Dysarthria of Adult Cerebral Palsy II. Phonemic Analysis of Articulation Errors Research Article
Research Article  |   March 01, 1980
Dysarthria of Adult Cerebral Palsy
 
Author Affiliations & Notes
  • L. J. Platt
    Hospital for Sick Children, Toronto, Canada
  • Gavin Andrews
    University of New South Wales, Sydney, Australia
  • Pauline M. Howie
    University of New South Wales, Sydney, Australia
Article Information
Research Articles
Research Article   |   March 01, 1980
Dysarthria of Adult Cerebral Palsy
Journal of Speech, Language, and Hearing Research, March 1980, Vol. 23, 41-55. doi:10.1044/jshr.2301.41
History: Received December 29, 1976 , Accepted February 15, 1979
 
Journal of Speech, Language, and Hearing Research, March 1980, Vol. 23, 41-55. doi:10.1044/jshr.2301.41
History: Received December 29, 1976; Accepted February 15, 1979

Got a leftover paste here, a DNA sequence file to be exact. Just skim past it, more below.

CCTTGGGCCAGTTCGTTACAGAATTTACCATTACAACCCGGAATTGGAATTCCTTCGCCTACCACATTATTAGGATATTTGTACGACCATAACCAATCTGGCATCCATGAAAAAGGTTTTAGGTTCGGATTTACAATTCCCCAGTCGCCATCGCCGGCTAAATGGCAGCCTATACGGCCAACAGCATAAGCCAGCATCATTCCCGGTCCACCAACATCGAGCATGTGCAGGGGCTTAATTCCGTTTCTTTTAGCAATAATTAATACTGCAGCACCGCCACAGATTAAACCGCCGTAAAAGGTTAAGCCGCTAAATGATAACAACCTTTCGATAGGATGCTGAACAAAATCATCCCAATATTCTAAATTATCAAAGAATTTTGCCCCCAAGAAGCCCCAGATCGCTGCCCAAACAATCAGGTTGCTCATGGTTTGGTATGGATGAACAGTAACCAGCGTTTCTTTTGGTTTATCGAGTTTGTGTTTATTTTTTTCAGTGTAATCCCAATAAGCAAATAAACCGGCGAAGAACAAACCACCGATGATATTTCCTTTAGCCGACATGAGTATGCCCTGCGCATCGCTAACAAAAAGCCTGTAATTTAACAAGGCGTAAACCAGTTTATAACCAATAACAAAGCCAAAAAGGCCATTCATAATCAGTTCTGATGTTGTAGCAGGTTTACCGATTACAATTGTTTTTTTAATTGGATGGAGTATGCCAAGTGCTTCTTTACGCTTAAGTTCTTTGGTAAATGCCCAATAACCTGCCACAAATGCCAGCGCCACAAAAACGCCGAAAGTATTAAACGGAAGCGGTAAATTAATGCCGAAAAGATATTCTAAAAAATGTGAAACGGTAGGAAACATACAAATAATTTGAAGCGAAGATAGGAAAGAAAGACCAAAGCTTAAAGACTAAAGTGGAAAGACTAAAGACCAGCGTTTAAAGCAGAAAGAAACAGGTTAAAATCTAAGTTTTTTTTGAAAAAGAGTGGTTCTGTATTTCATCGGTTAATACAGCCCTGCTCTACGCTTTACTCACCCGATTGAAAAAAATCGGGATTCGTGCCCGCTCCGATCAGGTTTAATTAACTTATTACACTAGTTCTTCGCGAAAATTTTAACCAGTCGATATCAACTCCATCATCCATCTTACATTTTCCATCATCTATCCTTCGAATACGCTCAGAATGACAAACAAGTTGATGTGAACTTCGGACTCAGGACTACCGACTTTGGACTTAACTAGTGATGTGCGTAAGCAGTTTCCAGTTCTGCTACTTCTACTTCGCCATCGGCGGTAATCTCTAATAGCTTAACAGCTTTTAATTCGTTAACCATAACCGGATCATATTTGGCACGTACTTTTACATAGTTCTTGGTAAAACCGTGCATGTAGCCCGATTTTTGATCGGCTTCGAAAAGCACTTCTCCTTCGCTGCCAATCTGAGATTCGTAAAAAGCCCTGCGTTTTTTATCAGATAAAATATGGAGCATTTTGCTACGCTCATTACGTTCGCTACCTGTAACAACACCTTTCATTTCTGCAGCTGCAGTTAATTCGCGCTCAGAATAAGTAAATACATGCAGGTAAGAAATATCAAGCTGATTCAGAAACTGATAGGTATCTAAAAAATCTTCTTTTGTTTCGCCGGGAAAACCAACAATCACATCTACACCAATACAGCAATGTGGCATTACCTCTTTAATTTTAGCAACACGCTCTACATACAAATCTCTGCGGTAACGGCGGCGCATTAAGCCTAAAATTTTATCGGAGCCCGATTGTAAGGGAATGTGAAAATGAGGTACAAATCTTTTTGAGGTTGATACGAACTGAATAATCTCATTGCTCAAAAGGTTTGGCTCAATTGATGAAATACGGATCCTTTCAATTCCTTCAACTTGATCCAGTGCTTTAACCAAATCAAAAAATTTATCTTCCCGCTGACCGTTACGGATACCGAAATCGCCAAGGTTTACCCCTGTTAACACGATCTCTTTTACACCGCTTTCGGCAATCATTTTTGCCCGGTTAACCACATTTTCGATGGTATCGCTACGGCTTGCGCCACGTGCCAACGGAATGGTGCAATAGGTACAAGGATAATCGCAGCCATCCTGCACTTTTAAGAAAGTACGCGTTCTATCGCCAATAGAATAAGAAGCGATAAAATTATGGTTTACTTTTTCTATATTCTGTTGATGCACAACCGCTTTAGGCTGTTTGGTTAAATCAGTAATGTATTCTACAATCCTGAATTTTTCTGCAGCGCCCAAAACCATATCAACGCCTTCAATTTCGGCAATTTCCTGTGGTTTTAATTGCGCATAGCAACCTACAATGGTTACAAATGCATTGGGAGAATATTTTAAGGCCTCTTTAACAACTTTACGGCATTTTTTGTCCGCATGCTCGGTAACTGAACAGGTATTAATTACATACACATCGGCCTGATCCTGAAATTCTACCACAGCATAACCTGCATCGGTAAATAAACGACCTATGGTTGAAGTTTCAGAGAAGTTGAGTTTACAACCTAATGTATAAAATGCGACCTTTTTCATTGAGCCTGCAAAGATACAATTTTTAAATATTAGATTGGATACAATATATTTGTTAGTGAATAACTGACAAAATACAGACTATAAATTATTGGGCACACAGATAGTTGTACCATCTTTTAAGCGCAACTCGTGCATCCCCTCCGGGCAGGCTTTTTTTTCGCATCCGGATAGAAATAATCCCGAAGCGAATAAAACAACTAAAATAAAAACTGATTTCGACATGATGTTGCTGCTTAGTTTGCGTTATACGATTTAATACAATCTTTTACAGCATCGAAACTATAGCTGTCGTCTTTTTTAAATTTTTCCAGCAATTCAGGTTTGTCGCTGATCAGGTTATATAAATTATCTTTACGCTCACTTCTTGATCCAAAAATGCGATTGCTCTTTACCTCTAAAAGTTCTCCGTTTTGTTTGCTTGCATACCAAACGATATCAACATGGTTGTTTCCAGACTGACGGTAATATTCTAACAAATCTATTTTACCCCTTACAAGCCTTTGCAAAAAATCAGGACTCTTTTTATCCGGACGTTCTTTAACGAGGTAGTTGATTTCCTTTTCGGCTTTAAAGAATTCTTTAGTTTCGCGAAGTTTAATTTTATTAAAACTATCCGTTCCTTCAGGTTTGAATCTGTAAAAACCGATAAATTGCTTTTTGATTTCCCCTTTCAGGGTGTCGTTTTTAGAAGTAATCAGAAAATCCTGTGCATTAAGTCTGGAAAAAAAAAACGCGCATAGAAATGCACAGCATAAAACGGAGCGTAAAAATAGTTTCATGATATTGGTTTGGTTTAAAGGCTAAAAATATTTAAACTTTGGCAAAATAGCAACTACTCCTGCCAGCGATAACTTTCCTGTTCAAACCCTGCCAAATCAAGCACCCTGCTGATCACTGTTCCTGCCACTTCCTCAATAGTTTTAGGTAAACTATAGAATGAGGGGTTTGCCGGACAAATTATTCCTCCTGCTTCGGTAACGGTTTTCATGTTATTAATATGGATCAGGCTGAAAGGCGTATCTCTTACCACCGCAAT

The articulation errors of 32 spastic and 18 athetoid males, aged 17–55 years, were analyzed using a confusion matrix paradigm. The subjects had a diagnosis of congenital cerebral palsy, and adequate intelligence, hearing, and ability to perform the speech task. Phonetic transcriptions were made of single-word utterances which contained 49 selected phonemes: 22 word-initial consonants, 18 word-final consonants and nine vowels. Errors of substitution, omission and distortion were categorized on confusion matrices such that patterns could be observed.

It was found that within-manner errors (place or voicing errors or both) exceeded between-manner errors by a substantial amount, more so on final consonants. The predominant within-manner errors occurred on fricative phonemes for both initial and final positions. Affricate within-manner errors, all of devoicing, were also frequent in final position. The predominant between-manner initial position errors involved liquid-to-glide and affricate-to-stop changes, and for final position, affricate-to-fricative. Phoneme omission occurred three times more frequently on final than on initial consonants.

The error data of individual subjects were found to correspond with the identified overall group patterns. Those with markedly reduced speech intelligibility demonstrated the same patterns of error as the overall group. The implications for treatment are discussed.

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